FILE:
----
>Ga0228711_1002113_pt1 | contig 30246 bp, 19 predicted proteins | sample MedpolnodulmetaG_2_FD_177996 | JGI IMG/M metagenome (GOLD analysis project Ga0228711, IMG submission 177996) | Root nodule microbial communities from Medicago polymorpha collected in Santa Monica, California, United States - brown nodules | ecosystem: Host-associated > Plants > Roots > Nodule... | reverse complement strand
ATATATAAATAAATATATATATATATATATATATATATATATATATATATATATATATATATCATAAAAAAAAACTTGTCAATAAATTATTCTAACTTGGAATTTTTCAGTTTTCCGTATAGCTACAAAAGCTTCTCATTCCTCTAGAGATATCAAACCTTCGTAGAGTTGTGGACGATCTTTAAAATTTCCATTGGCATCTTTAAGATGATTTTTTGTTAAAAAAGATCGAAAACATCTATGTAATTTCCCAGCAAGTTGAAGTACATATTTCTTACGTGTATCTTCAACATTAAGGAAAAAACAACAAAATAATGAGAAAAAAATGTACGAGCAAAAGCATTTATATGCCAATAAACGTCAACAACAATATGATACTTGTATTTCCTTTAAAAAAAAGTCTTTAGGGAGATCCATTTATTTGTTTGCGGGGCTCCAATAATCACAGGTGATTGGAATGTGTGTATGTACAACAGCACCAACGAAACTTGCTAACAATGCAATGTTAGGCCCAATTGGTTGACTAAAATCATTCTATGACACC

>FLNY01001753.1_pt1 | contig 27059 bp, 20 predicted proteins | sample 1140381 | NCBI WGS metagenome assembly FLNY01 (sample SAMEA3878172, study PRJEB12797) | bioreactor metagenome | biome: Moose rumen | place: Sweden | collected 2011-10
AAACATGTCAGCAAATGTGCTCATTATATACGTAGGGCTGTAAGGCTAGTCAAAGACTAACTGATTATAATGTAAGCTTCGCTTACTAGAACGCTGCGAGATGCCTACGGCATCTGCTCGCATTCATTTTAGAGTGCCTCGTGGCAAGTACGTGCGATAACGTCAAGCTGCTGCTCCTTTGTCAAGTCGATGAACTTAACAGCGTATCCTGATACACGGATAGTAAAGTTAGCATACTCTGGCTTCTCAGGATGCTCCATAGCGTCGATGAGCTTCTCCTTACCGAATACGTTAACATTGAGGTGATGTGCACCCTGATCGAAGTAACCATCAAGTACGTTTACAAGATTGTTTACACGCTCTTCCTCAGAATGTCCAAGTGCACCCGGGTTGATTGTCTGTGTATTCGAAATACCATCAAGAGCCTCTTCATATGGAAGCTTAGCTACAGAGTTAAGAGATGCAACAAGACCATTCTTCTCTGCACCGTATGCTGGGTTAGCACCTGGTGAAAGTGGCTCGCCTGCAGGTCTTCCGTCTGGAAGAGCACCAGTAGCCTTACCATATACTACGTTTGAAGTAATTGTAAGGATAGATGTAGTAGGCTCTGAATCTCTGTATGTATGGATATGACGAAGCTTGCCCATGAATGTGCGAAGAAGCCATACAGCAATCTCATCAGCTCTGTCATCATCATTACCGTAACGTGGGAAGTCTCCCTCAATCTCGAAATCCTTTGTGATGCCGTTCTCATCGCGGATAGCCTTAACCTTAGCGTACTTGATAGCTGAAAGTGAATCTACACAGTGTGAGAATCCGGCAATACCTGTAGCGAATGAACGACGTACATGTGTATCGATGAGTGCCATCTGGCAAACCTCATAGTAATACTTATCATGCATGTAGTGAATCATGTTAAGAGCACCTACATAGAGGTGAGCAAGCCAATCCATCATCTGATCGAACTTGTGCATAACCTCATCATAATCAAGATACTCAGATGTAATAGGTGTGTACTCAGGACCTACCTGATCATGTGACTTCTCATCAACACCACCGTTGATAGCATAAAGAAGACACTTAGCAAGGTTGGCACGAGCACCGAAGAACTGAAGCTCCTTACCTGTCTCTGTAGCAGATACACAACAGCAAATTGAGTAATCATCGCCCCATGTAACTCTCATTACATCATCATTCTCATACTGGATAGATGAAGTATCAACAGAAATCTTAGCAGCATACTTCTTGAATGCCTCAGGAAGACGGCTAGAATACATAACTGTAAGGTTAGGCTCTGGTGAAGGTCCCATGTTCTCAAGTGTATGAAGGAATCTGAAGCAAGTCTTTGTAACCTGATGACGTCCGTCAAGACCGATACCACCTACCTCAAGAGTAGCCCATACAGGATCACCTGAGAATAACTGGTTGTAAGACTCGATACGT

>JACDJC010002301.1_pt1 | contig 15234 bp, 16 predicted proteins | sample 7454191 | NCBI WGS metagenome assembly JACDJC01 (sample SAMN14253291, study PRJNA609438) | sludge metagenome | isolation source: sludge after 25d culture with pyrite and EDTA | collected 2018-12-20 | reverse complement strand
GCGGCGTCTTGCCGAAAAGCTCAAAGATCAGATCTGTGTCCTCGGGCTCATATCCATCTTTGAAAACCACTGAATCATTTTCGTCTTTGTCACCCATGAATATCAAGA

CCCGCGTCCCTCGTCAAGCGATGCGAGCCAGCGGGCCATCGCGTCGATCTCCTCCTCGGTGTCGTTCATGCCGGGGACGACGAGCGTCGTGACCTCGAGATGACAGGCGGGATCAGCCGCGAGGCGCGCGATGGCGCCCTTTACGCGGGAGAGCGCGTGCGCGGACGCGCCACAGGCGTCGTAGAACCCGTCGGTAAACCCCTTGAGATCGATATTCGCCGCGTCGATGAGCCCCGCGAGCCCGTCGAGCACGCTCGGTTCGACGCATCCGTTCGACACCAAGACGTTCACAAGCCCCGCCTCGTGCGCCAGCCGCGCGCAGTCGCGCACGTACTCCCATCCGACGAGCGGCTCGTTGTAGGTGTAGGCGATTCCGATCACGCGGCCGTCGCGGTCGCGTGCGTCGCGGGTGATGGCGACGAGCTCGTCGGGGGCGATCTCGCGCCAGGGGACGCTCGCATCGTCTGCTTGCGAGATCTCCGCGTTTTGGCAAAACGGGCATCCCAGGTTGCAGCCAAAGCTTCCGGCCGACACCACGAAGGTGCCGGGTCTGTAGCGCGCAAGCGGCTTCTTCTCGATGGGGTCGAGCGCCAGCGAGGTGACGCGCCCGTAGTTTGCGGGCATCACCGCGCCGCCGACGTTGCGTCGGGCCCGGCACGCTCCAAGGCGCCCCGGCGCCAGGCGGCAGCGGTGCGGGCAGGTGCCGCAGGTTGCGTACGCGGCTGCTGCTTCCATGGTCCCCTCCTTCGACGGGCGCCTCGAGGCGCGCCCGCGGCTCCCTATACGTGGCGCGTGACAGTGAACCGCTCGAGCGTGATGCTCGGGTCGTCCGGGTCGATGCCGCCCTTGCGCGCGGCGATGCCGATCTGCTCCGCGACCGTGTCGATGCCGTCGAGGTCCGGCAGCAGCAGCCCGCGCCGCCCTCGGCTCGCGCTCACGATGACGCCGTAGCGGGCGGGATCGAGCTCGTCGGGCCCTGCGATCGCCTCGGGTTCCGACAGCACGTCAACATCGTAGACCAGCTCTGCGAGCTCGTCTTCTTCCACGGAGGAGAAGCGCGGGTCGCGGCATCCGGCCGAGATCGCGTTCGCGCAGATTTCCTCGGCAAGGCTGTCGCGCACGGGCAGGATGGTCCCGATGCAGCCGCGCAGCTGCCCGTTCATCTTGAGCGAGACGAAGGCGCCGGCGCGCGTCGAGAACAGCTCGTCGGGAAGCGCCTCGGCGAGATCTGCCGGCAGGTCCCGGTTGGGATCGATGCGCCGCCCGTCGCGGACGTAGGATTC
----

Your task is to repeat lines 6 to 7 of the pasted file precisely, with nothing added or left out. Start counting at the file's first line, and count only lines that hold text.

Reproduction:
GCGGCGTCTTGCCGAAAAGCTCAAAGATCAGATCTGTGTCCTCGGGCTCATATCCATCTTTGAAAACCACTGAATCATTTTCGTCTTTGTCACCCATGAATATCAAGA

CCCGCGTCCCTCGTCAAGCGATGCGAGCCAGCGGGCCATCGCGTCGATCTCCTCCTCGGTGTCGTTCATGCCGGGGACGACGAGCGTCGTGACCTCGAGATGACAGGCGGGATCAGCCGCGAGGCGCGCGATGGCGCCCTTTACGCGGGAGAGCGCGTGCGCGGACGCGCCACAGGCGTCGTAGAACCCGTCGGTAAACCCCTTGAGATCGATATTCGCCGCGTCGATGAGCCCCGCGAGCCCGTCGAGCACGCTCGGTTCGACGCATCCGTTCGACACCAAGACGTTCACAAGCCCCGCCTCGTGCGCCAGCCGCGCGCAGTCGCGCACGTACTCCCATCCGACGAGCGGCTCGTTGTAGGTGTAGGCGATTCCGATCACGCGGCCGTCGCGGTCGCGTGCGTCGCGGGTGATGGCGACGAGCTCGTCGGGGGCGATCTCGCGCCAGGGGACGCTCGCATCGTCTGCTTGCGAGATCTCCGCGTTTTGGCAAAACGGGCATCCCAGGTTGCAGCCAAAGCTTCCGGCCGACACCACGAAGGTGCCGGGTCTGTAGCGCGCAAGCGGCTTCTTCTCGATGGGGTCGAGCGCCAGCGAGGTGACGCGCCCGTAGTTTGCGGGCATCACCGCGCCGCCGACGTTGCGTCGGGCCCGGCACGCTCCAAGGCGCCCCGGCGCCAGGCGGCAGCGGTGCGGGCAGGTGCCGCAGGTTGCGTACGCGGCTGCTGCTTCCATGGTCCCCTCCTTCGACGGGCGCCTCGAGGCGCGCCCGCGGCTCCCTATACGTGGCGCGTGACAGTGAACCGCTCGAGCGTGATGCTCGGGTCGTCCGGGTCGATGCCGCCCTTGCGCGCGGCGATGCCGATCTGCTCCGCGACCGTGTCGATGCCGTCGAGGTCCGGCAGCAGCAGCCCGCGCCGCCCTCGGCTCGCGCTCACGATGACGCCGTAGCGGGCGGGATCGAGCTCGTCGGGCCCTGCGATCGCCTCGGGTTCCGACAGCACGTCAACATCGTAGACCAGCTCTGCGAGCTCGTCTTCTTCCACGGAGGAGAAGCGCGGGTCGCGGCATCCGGCCGAGATCGCGTTCGCGCAGATTTCCTCGGCAAGGCTGTCGCGCACGGGCAGGATGGTCCCGATGCAGCCGCGCAGCTGCCCGTTCATCTTGAGCGAGACGAAGGCGCCGGCGCGCGTCGAGAACAGCTCGTCGGGAAGCGCCTCGGCGAGATCTGCCGGCAGGTCCCGGTTGGGATCGATGCGCCGCCCGTCGCGGACGTAGGATTC